Tag: Justin Martin

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Report: NCAA has notified SMU of allegations

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Problems continued to surface for Larry Brown’s SMU basketball program on Friday.

Hours after it was announced that sophomore guard Keith Frazier would miss the rest of the season due to academic issues, NBCSports.com confirmed a report from ESPN‘s Jeff Goodman and Andy Katz that SMU had been sent a Notice of Allegations by the NCAA. The accusations include academic improprieties.

From ESPN:

One of the allegations involves sophomore Keith Frazier’s academics as issues began when he was attempting to become eligible prior to his arrival at SMU, according to a source familiar with the allegations.

Sources told ESPN that assistant coach Ulric Maligi’s involvement with Frazier before the player enrolled in SMU has been under investigation.

Maligi, the third-year assistant coach, left the team indefinitely on Monday night. The star recruiter also helped SMU land Emmanuel Mudiay before he elected to pursue a professional career in China.

Frazier, who was averaging 10.5 points and 4.0 rebounds per game, isn’t the first Mustang to have eligibility issues this season. Markus Kennedy was academically ineligible for the first half of the season. Justin Martin, the Xavier transfer, left the program on Tuesday to turn pro, however, ESPN reported that his decision also stemmed from academic issues.

SMU hosts East Carolina on Saturday evening at 4 p.m. The Mustangs currently hold a 13-4 overall (4-1 American Athletic Conference) record.

Justin Martin leaves SMU, turns pro

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Dallas has had a couple of noteworthy sporting events over the course of the last two days, so it shouldn’t be surprising that a bit of news involving the local college team got lost in the shuffle of a Cowboy playoff game and the college football national title game.

SMU forward Justin Martin has decided to turn pro, foregoing the rest of his senior season.

“We appreciate Justin’s contributions to our team and our program,” Brown said in a statement over the weekend. “We wish him the best.”

Martin was averaging 5.7 points and 2.2 boards in 12.2 minutes for the Mustangs. He transferred into the program from Xavier, where he was a two-year starter, this season. He was immediately eligible after getting his degree with the Musketeers. He didn’t play in Thursday’s win over Memphis and this announcement came down before Sunday’s win over Central Florida.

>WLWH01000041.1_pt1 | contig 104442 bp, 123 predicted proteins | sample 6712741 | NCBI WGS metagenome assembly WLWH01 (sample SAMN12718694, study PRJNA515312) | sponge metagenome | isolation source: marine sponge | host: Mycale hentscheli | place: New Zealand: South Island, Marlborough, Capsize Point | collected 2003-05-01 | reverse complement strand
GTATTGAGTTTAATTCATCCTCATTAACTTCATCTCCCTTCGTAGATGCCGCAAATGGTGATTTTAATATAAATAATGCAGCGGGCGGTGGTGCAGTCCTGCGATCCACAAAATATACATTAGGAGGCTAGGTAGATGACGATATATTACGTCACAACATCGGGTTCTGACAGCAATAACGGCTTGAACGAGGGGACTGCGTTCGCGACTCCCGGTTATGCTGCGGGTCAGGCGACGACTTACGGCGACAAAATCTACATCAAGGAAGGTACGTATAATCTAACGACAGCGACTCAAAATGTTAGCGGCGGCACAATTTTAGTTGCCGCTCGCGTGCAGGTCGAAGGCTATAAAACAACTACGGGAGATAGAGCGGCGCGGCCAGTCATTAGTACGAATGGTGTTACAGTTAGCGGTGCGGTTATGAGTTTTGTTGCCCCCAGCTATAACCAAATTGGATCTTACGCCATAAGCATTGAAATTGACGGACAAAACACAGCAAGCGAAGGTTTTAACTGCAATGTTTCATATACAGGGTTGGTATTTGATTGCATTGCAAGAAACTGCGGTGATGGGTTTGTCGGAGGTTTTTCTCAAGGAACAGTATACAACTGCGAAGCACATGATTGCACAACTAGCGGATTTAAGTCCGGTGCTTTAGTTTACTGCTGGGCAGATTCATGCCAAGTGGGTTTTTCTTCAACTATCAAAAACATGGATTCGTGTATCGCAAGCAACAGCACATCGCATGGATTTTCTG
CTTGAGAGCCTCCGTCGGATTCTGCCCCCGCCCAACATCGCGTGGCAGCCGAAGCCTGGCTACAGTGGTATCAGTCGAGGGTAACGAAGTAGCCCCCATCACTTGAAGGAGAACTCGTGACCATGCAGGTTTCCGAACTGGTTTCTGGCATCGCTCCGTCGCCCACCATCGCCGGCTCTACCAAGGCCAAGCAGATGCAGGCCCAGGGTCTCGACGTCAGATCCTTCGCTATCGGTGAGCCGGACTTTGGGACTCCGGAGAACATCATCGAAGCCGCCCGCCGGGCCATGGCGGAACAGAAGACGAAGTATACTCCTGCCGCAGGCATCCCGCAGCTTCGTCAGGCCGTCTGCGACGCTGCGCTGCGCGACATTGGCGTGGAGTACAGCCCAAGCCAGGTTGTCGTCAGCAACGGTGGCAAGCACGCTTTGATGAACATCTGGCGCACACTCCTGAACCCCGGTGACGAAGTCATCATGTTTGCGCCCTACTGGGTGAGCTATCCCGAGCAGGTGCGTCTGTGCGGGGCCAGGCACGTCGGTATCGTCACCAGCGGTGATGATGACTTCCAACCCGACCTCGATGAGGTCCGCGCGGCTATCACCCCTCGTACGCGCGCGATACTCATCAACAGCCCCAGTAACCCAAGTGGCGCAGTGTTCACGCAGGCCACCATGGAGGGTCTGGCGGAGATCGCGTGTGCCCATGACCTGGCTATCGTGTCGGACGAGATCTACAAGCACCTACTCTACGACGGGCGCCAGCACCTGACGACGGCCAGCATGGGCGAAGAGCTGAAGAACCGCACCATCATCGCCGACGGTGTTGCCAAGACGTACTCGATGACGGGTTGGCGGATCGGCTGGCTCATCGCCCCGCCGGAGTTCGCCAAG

On Monday night, SMU confirmed that assistant coach Ulric Maligi will be taking a leave from the program. Maligi is a star recruiter in Texas — he played a major role in SMU landing McDonald’s All-American Keith Frazier and Emmanuel Mudiay, who ended up in China.

2014-2015 Season Preview: Stanley Johnson, Sam Dekker lead wing forward rankings

Stanley Johnson (Arizona Athletics)
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Sam Dekker (Getty Images)

Beginning on October 3rd and running up until November 14th, the first day of the season, College Basketball Talk will be unveiling the 2014-2015 NBCSports.com college hoops preview package.

MORE: 2014-2015 Season Preview Coverage | Conference Previews | Preview Schedule

The wing position in college basketball this season will be fun to keep track of. It can be argued that from a depth standpoint this is the strongest position for incoming freshmen, with two players expected to be NBA Draft lottery selections in the near future and others expected to have a significant impact on their team’s fortunes. But there are also skilled veterans among the ranks, including one who reached the Final Four last season and another whose team fell one win short of that goal. What’s the common bond amongst many of these players? Versatility, which allows them to impact games in multiple facets.

Below are some of the best wings in college basketball this season, beginning with a gifted freshman from the Pac-12.

POSITION RANKINGS: Lead Guards | Off Guards | Wing Forwards | Big Men


1. Stanley Johnson, Arizona: Johnson has the build of a pro and the skill set to match, as he’s capable of scoring at all three levels with great consistency. He’s no slouch on the defensive end either, which is key when fitting into what was one of the nation’s best defensive teams a season ago. In a season without a clear-cut choice for national Player of the Year, Arizona’s freshman wing could be right in the mix come March.